When thinking about how to get relationships going again, there are three things you can do – prioritise; do something new; give.

  • Prioritise. Wherever you are, whoever you’re with, be present. Prioritise focusing on that person and relationship ahead of anything else.
  • Do something new. For relationships that are familiar, what can you do reinvigorate that relationship?
  • Give. A small random act of kindness can go a long way, e.g. write a nice message and put it on someone’s windscreen, send someone flowers!

Relationship dimension


Dr Nigel George. Clinical Psychologist, Umbrella Health

Spiritual wellbeing can mean a lot of different things to different people. But essentially, it’s all about values.

What are my core values and what can I do to live in line with them?

Identification is our first point of call on values. What are your core values? Respect, gratitude, compassion, forgiveness, courage? It’s important to note that the values you share with your partner might be different to ones you have with your immediate family.

Values are aspirational, so what do you hope people would say about you? Then ask yourself, what are you going to do about your values – they’re only as useful as what we do with them. It can also be good to check with people at the other end of your values on how they're being received, as people can hold the same values but project them very differently.

Why is knowing my values important to my health and wellbeing?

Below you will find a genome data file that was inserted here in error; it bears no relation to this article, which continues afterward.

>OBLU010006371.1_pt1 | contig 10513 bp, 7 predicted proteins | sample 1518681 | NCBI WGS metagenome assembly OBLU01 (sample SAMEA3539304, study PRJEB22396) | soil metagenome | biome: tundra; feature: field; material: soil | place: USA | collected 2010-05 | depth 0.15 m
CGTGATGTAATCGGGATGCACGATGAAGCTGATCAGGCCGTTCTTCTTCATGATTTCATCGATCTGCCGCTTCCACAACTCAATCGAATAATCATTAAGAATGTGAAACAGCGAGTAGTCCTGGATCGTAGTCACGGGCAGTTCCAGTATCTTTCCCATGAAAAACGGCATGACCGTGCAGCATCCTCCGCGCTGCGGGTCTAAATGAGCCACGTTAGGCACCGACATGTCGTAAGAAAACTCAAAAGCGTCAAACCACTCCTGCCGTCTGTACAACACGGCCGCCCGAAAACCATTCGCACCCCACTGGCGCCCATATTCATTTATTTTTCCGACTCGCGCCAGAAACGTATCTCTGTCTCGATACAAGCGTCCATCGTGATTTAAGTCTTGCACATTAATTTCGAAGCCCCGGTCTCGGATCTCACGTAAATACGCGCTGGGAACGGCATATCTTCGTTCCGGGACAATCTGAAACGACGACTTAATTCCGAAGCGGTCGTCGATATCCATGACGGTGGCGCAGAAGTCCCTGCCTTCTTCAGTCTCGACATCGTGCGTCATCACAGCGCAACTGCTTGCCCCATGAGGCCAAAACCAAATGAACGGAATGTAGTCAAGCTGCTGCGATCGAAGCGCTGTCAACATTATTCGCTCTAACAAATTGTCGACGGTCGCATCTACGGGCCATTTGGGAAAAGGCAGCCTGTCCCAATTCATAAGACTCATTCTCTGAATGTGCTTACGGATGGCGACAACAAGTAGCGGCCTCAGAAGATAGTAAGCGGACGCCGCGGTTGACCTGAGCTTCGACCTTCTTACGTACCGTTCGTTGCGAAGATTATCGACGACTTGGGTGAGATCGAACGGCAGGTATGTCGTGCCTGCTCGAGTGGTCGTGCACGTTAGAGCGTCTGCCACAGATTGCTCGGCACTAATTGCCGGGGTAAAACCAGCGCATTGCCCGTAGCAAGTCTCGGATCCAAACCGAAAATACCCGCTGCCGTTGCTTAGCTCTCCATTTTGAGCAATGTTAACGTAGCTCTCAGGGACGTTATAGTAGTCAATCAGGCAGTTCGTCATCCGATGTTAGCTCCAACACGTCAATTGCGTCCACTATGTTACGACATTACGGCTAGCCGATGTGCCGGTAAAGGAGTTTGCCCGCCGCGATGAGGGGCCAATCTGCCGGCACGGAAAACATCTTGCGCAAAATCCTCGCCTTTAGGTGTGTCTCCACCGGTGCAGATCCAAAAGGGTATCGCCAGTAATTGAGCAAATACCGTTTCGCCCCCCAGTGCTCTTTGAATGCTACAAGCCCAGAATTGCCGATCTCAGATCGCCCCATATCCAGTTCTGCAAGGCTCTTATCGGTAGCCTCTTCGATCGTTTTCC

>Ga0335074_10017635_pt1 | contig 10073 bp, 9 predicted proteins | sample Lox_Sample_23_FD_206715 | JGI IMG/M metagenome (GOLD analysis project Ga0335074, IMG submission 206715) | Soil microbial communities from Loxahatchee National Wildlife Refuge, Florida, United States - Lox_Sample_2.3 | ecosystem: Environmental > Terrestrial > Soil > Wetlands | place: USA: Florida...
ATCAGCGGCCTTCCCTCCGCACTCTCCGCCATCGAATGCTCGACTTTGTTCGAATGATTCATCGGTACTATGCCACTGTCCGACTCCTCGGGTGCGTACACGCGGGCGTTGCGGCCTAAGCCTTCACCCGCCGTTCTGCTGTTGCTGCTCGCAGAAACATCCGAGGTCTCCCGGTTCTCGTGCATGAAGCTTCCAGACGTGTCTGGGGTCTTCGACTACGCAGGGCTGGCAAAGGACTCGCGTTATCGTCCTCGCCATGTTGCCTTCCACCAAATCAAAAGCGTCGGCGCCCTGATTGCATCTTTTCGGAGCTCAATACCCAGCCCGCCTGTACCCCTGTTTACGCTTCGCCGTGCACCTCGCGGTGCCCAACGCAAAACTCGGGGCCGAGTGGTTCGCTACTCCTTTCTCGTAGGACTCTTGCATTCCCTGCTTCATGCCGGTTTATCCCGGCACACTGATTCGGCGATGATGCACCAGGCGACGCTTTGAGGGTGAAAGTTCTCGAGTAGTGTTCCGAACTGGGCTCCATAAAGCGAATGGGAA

Nigel believes values act as navigational tools. They give you direction and help determine what matters in your life. When we are living in line with our values, we have a sense of pride in ourselves and our actions.

Set intentions that align with your values. You can then set daily behaviours that intentionally engage and connect you to your values.


Spiritual dimenison


All of our panellists encouraged us to engage in an exercise called WOOP. Write the questions down, and then write your answers – that way there’s more accountability.

  • Wish. Now I’m informed, what’s one thing I wish to action?
  • Outcome. How will this benefit me?
  • Obstacle. What’s an obstacle I could encounter?
  • Problem-solve. How can I overcome this?


Mental wellbeing

What are tips for coping with a hard-nosed corporate environment?

Suggest to your employer that investing in the wellbeing of staff will result in more productivity. Did you know for every dollar invested into employee wellbeing you gain $4.20 cents back in productivity?


How many values should you have?